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“ brother, he is a lyar; for he that loveth not his brother, « whom he hath feen, how can he love God whom he “ hath not seen? No man hath seen God at any Time. If
we love one another, God dwelleth in us, and his love s is perfe&ted in us. Thus the beloved disciple, who underin jload the great mysteries of divine love, hath expressed them to
And, “ Hire (you fee) are no blind elevations of the will; no ex"tatic nor luscious expresion; no, it is very plain that all such
mystical notions, andluscious metaphors and expreftions “ bad another spring and a more impure fountain, than the “ christian di prelate adds, supposing that myftical way of perfection were i poffible, I could see no necessity at all of Christ's coming into “the world, nor of any influence his death, er suffering, or « doctrine could have upon the bringing men to a state of Hap"piness."
For these reasons I thought it my duty, as a christian, to explede that fulfome and luscious method of the Old Week's Preparation, which has most scandalously put into the mouth of the devout reader such carnal expreffins as are mentioned above * : and in their fead I have endeavoured to substitute fuch prayers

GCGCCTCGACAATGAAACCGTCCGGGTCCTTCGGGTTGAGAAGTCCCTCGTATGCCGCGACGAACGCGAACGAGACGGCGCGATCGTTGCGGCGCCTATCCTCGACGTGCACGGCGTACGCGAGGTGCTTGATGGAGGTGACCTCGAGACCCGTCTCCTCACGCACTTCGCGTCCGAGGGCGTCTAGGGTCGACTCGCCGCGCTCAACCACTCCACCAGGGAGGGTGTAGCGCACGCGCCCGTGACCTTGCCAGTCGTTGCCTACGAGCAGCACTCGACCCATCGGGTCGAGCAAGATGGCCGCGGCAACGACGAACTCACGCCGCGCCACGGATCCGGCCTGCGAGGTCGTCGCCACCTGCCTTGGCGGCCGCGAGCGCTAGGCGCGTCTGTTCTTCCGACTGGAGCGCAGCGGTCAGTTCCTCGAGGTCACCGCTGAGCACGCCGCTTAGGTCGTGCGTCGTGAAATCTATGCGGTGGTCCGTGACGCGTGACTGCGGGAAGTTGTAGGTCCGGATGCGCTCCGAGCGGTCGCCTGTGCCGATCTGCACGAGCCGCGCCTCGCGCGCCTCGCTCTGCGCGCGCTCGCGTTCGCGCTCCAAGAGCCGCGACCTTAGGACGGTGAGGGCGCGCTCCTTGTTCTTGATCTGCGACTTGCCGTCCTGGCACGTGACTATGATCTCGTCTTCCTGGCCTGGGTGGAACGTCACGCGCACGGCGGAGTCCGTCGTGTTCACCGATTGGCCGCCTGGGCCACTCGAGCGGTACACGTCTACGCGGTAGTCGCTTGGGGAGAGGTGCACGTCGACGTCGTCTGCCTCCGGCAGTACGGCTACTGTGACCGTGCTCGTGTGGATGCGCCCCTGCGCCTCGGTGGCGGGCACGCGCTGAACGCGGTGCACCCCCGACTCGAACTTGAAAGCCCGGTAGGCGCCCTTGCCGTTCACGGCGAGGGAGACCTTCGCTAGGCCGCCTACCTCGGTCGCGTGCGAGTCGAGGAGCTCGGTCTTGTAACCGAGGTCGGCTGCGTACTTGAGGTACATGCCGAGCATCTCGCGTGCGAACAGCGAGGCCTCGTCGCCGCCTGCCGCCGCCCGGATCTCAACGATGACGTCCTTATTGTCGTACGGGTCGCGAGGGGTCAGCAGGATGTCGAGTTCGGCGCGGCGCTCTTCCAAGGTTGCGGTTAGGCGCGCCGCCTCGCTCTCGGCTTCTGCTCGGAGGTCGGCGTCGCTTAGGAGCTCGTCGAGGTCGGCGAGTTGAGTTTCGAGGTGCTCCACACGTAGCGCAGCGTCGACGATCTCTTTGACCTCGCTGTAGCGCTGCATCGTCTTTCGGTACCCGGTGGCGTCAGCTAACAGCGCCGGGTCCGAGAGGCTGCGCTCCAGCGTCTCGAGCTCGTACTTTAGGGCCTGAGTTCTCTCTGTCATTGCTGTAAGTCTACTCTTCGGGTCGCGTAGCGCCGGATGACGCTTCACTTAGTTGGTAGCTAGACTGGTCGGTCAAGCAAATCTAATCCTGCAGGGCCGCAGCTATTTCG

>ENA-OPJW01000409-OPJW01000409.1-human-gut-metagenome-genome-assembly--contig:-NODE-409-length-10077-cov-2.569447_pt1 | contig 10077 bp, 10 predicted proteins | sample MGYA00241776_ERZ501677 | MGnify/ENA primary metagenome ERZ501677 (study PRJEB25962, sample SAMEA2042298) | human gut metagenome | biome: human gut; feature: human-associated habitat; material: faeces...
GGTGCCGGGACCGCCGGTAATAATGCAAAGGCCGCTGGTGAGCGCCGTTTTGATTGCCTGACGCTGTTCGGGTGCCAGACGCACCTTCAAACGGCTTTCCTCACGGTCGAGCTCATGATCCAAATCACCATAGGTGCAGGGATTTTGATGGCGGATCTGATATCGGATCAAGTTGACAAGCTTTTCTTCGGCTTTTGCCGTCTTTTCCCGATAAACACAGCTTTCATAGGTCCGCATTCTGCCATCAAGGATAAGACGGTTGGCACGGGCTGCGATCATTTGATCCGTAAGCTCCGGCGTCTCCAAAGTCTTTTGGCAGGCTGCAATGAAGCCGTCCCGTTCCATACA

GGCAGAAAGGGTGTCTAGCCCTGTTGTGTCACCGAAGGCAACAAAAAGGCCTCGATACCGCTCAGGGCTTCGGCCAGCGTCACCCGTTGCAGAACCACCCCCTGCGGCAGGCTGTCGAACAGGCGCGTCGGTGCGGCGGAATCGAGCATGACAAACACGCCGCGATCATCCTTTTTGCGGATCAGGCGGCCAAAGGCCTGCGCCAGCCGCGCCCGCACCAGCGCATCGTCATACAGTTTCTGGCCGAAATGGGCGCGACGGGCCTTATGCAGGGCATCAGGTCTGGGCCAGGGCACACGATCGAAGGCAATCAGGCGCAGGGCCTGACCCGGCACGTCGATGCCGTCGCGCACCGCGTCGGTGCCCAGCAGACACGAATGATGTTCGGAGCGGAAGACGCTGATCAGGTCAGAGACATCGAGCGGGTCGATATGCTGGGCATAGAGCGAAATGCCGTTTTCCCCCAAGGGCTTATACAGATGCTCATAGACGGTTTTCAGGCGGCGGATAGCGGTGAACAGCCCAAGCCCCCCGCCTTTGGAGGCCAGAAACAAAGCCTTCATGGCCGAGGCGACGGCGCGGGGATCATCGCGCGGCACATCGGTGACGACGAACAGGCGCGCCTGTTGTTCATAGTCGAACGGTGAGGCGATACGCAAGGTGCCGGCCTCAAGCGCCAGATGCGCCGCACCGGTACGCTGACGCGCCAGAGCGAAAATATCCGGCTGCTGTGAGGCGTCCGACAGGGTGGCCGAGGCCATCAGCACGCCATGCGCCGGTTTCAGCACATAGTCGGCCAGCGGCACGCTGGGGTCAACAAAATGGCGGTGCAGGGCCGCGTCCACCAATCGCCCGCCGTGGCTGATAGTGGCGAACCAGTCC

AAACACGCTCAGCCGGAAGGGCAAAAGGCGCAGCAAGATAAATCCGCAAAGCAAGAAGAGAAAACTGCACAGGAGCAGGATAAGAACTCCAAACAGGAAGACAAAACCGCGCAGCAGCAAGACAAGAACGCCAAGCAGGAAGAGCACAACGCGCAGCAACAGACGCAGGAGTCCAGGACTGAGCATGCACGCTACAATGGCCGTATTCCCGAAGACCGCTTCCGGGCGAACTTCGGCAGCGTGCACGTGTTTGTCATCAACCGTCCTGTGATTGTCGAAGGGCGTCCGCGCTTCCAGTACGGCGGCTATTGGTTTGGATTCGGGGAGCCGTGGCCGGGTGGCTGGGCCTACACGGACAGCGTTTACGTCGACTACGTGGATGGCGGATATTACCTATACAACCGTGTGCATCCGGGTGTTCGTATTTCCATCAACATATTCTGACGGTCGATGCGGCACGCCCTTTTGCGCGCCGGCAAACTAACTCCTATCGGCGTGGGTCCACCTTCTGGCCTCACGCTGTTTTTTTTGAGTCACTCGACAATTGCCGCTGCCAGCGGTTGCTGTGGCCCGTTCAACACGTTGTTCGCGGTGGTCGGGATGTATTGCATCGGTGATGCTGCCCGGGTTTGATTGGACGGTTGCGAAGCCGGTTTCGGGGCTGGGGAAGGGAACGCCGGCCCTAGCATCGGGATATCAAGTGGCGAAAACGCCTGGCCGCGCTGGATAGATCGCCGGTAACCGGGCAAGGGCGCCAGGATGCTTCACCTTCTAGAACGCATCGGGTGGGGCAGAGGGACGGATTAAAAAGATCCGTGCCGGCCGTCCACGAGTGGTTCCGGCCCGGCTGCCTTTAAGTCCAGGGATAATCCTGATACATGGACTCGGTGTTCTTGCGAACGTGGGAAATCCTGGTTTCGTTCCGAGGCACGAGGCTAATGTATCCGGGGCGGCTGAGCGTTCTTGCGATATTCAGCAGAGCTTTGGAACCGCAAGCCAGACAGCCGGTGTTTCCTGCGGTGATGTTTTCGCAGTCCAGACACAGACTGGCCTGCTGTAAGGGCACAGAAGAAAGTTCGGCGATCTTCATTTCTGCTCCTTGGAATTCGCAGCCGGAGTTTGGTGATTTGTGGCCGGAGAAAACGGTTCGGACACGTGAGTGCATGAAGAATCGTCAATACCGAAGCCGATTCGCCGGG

• The two great errors into which a mistaken devotion may betray us, are enthusiasm and fuperftition. There is not a more melancholy object than a man who has his head turned with religious enthusiasın. A person that is crazed, tho' with pride or malice, is a light very mortifying to human nature ; but when the distemper arises from any indiscreet fervours of devotion, or too intense an application of the mind to its mistaken duties, it deserves our compassion in a more particular manner. We may however learn this lesson from it, that since devotion itself (which one would be apt to think could not be too warm) may disorder the mind, unless its heats are tempered with caution and prudence, we should be particularly careful to keep our reason as cool as possible, and to guard ourselves in all parts of life against the influence of passion, imagination, and confitution.”
" Devotion, when it does not lye under the check of reason, is very apt to degenerate into enebufiam ; when the mind finds herself very much
and meditations, as may be warranted from the word of God: being thoroughly sensible how well grounded that complaint of the pious bifhop FLEETWOOD is, that the devotionis of the ig
norant are generally superstitious and grofs, fixing themselves ** commonly on sensible objeets; whereas in true religion all is
intelligible and divine,--and God, who should be the only <object of their devotion, huih hardly any share therein.